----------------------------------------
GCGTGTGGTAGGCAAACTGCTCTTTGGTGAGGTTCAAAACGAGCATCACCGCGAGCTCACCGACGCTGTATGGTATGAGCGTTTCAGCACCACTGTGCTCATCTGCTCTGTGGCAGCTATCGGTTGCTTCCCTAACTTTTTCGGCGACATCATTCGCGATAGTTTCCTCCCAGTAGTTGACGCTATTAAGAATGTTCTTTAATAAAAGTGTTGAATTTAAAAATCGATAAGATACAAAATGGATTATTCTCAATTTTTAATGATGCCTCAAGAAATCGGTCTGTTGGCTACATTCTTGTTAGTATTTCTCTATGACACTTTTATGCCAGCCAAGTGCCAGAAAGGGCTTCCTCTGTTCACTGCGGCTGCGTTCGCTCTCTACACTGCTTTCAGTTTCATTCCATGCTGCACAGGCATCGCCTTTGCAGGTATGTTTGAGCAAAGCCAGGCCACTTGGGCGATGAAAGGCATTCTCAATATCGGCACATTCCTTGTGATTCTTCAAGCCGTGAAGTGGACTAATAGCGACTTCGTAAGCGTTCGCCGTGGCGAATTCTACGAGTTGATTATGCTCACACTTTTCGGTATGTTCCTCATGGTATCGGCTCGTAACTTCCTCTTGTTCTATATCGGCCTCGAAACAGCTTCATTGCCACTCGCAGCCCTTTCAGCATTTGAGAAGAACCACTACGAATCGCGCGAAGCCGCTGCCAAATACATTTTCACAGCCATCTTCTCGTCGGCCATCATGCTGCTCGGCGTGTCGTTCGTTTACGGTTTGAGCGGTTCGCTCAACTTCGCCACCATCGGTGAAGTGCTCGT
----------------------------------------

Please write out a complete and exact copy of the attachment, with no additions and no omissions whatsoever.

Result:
GCGTGTGGTAGGCAAACTGCTCTTTGGTGAGGTTCAAAACGAGCATCACCGCGAGCTCACCGACGCTGTATGGTATGAGCGTTTCAGCACCACTGTGCTCATCTGCTCTGTGGCAGCTATCGGTTGCTTCCCTAACTTTTTCGGCGACATCATTCGCGATAGTTTCCTCCCAGTAGTTGACGCTATTAAGAATGTTCTTTAATAAAAGTGTTGAATTTAAAAATCGATAAGATACAAAATGGATTATTCTCAATTTTTAATGATGCCTCAAGAAATCGGTCTGTTGGCTACATTCTTGTTAGTATTTCTCTATGACACTTTTATGCCAGCCAAGTGCCAGAAAGGGCTTCCTCTGTTCACTGCGGCTGCGTTCGCTCTCTACACTGCTTTCAGTTTCATTCCATGCTGCACAGGCATCGCCTTTGCAGGTATGTTTGAGCAAAGCCAGGCCACTTGGGCGATGAAAGGCATTCTCAATATCGGCACATTCCTTGTGATTCTTCAAGCCGTGAAGTGGACTAATAGCGACTTCGTAAGCGTTCGCCGTGGCGAATTCTACGAGTTGATTATGCTCACACTTTTCGGTATGTTCCTCATGGTATCGGCTCGTAACTTCCTCTTGTTCTATATCGGCCTCGAAACAGCTTCATTGCCACTCGCAGCCCTTTCAGCATTTGAGAAGAACCACTACGAATCGCGCGAAGCCGCTGCCAAATACATTTTCACAGCCATCTTCTCGTCGGCCATCATGCTGCTCGGCGTGTCGTTCGTTTACGGTTTGAGCGGTTCGCTCAACTTCGCCACCATCGGTGAAGTGCTCGT